It’s a bit startling to see the New York Times’ David Brooks pen a column headlined “The Neocon Revival,” which speaks confidently about “neoconservatism” as an internally consistent perspective on public life that once dominated the conservative movement and the Republican Party (and apparently should again!). In 2004, the self-same David Brooks contributed an essay to a book entitled The Neocon Reader that suggested the very label was more or less an anti-Semitic slur (“If you ever read a sentence that starts with ‘Neocons believe,’ there is a 99.44 per cent chance everything else in that sentence will be untrue.”).
If Brooks is now giving us all permission to talk about neoconservatism without raising a presumption of ethnic or partisan poison, I’d argue that his brief manifesto is curiously detached from both the historical and contemporary realities of conservatism and of the Republican Party. Brooks is right that “neoconservatism” (a term actually popularized by democratic socialist Michael Harrington to refer to thinkers and doers who were largely still on the ideological Left and/or affiliated with the Democratic Party) was originally “about” domestic as much as international policy. Its most recent identification with George W. Bush’s foreign policies, or with post-Bush advocates of an aggressive internationalism and often of Islamophobia, is hardly an accident, but also isn’t the whole story.
Having said that, Brooks commits an act of grand larceny in claiming for neoconservatism the legacy of Ronald Reagan, not to mention that of Teddy and Franklin Roosevelt, with whom he shoehorns RR in an unlikely triptych. At least that seems to be what he is doing; the column constantly shifts from politicians to writers ranging from Irving Kristol to Richard John Neuhaus and even George Will in defining the kind of conservatism Brooks identifies with “neoconservatism” and with the successful GOP of the 1980s, which happily accepted the modern welfare state and simply wanted to harness it to conservative social goals and to national greatness.
Reading this piece, you might well forget about Ronald Reagan’s deep roots in conservative rejection of the New Deal and Great Society (he opposed both Medicare and the Civil Rights Act), or his administration’s efforts (not ultimately very successful) to use the budget process and executive powers to unravel the social safety net. You might also skip over, as Brooks does, the conservatism of the 1990s (which is interesting insofar as Brooks cut his teeth at The Weekly Standard—itself often associated with “neoconservatism”—which proclaimed itself the tribune of a “Republican Revolution” that would roll back liberalism’s accomplishments in every direction). And only someone with a wildly exaggerated idea of “compassionate conservatism” would conclude that the George W. Bush era of the GOP was characterized by happy acceptance of the welfare state.
But the oddest thing about Brooks’ column is its headline, to which he should have objected violently if he did not suggest it himself. If “neocons,” defined as people who look fondly on TR and FDR as well as that sunny welfare state advocate Ronald Reagan, are enjoying some sort of “revival,” where is it? Brooks himself says “[t]he Republican Party is drifting back to a place where it appears hostile to the basic pillars of the welfare state: to food stamps, for example.” It’s pretty hilarious to call that a “drift,” or to attribute it to some long-lost pre-Reagan impulse. The Reagan administration tried to dump the food stamp program on the states as a way station to its elimination, even as it sought to “cap” federal responsibility for Medicaid, much as Paul Ryan is trying to do today. Beyond that, who among major Republican politicians is resisting this supposed “drift,” and where is the “revival” of a tradition opposing it?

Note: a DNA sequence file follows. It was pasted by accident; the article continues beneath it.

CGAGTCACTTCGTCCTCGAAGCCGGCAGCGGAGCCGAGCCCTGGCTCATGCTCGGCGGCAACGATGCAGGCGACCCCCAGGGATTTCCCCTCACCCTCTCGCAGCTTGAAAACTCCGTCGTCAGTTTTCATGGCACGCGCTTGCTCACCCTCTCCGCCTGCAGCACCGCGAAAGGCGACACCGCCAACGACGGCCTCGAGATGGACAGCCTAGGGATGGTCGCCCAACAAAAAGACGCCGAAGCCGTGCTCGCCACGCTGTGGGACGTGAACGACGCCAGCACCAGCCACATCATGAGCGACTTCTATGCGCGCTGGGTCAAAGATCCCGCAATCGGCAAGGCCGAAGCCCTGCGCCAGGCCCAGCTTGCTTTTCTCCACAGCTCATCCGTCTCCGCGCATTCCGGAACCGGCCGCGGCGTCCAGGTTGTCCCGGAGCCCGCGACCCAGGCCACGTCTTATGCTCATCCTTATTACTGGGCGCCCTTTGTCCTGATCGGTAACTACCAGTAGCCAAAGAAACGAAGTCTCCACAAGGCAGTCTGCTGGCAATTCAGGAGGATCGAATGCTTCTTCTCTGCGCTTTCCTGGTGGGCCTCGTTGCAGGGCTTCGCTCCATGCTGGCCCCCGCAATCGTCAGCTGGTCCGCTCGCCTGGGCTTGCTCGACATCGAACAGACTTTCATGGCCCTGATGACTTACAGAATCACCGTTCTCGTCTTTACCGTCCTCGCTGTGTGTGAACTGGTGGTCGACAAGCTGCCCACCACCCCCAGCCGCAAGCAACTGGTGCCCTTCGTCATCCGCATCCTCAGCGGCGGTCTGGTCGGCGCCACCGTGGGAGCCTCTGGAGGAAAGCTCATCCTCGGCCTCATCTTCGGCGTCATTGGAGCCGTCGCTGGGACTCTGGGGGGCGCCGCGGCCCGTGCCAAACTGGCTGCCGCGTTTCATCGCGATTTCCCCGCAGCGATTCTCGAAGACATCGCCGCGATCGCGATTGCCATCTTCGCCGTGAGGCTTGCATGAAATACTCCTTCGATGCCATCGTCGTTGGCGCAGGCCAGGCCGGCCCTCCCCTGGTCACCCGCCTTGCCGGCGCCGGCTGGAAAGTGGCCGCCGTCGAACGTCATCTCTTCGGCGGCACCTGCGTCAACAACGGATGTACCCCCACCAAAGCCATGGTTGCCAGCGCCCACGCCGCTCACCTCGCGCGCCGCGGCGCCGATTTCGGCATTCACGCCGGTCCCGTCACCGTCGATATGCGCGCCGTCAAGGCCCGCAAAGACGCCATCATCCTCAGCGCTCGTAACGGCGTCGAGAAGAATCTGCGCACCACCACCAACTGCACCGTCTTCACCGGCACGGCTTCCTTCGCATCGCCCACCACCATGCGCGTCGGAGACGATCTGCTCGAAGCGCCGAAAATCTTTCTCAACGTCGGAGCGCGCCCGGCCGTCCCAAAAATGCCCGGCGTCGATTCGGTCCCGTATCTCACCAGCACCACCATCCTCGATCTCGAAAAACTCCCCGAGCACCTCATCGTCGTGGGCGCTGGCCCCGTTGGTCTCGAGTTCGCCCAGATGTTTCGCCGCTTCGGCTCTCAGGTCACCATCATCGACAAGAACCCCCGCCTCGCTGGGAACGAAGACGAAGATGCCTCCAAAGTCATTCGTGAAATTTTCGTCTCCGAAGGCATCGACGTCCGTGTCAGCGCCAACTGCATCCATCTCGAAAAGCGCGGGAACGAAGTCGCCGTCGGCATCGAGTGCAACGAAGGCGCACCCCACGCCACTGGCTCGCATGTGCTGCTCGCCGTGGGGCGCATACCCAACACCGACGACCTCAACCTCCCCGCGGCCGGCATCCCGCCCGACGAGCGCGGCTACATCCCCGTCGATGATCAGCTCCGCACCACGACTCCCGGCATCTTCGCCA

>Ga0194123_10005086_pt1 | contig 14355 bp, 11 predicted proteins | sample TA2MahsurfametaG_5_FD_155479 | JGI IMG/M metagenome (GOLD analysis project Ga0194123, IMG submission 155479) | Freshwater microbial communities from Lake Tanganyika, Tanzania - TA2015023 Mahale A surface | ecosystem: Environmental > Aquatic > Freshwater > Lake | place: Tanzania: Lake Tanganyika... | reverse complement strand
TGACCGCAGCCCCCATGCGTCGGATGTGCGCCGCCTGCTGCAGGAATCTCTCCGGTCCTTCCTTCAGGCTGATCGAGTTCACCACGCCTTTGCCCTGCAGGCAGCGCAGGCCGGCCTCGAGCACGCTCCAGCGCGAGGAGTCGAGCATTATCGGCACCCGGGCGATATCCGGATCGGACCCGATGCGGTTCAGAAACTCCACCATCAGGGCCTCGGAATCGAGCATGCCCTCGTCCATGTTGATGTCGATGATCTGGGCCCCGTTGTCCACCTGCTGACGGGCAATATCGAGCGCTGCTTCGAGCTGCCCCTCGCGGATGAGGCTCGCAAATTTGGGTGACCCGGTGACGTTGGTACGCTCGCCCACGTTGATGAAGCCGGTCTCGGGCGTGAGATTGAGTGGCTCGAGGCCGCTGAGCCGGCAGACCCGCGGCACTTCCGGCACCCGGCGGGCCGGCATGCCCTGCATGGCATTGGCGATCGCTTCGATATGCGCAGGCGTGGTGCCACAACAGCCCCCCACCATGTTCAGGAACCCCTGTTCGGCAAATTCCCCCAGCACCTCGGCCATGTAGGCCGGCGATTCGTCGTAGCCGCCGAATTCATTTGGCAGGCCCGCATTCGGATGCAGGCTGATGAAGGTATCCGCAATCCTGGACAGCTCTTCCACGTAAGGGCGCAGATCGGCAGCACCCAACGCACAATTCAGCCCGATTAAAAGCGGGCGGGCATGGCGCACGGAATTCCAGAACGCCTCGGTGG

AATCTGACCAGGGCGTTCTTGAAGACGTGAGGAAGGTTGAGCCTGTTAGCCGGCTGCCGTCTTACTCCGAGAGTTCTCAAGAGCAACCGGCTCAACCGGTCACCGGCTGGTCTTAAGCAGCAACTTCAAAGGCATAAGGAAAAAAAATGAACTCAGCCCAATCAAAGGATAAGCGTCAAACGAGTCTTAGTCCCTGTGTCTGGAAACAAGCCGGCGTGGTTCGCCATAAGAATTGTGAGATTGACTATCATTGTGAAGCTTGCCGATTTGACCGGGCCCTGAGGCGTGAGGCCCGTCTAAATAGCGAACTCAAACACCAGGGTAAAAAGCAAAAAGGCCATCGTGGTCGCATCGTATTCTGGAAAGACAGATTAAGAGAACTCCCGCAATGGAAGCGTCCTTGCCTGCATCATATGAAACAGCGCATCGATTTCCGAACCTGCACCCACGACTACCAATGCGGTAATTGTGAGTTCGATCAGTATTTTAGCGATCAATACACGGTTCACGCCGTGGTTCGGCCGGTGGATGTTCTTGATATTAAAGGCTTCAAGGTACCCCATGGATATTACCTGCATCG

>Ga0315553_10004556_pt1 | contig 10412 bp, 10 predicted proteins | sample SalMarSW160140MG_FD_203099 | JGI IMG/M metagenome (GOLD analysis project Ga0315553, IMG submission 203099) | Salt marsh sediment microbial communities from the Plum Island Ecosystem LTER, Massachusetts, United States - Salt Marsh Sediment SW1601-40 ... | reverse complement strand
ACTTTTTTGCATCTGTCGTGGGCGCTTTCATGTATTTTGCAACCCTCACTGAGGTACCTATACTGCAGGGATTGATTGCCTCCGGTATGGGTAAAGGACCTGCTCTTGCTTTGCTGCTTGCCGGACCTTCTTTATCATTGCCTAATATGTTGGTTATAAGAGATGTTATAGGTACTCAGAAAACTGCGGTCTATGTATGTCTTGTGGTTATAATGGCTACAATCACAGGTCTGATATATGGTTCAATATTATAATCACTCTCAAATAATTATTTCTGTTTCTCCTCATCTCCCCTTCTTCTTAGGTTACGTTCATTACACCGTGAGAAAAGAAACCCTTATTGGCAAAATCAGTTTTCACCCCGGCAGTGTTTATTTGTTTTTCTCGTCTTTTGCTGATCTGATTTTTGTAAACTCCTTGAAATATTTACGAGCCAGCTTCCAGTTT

In this as in other respects, Brooks resembles other “conservative reformers” (notably his New York Times colleague Ross Douthat) who regularly lay out policy prescriptions that would get them tarred and feathered in any gathering of rank-and-file Republicans, but then more or less loyally follow the party line anyway, creating the illusion of ideological diversity. Douthat and Reihen Salam wrote an interesting book in 2009 prescribing the same sort of welfare-state-accomodation strategy that Brooks seems to be endorsing. It became associated by rhetorical osmosis with Tim Pawlenty, because they used his motto of “Sam’s Club Republicanism.” T-Paw promptly ran for president in 2012 and staked his candidacy to a failed effort to become an electable right-wing alternative to Mitt Romney. Was he a “Sam’s Club Republican” happily arguing for a more family-friendly welfare state? Probably not on the day that he signed onto the vicious “Cut, Cap, Balance” pledge that represents a death sentence for the New Deal and Great Society.
The trouble is that the conservative movement and Republican Party that Brooks and Douthat like to talk about has never existed in living memory, and isn’t likely to exist in the foreseeable future. Perhaps they have other reasons for affiliating with a political movement that so routinely ignores their advice (in Douthat’s case, I suspect his RTL self-identification is the crucial factor).
With respect to the column at hand, the very slim case for a “neocon revival” now depends on politicians like Chris Christie and Marco Rubio who are almost certainly about to spend the next couple of years snuggling up to the Tea Folk and disagreeing with Rand Paul or Ted Cruz mainly on the foreign policy grounds Brooks tells us don’t actually define neoconservatism. But by 2016, I’m reasonably sure David will have found in Christie or Rubio or someone else the flickering flame of an ideology that he mistakenly remembers as Ronald Reagan’s and mistakenly projects as the wave of the future.
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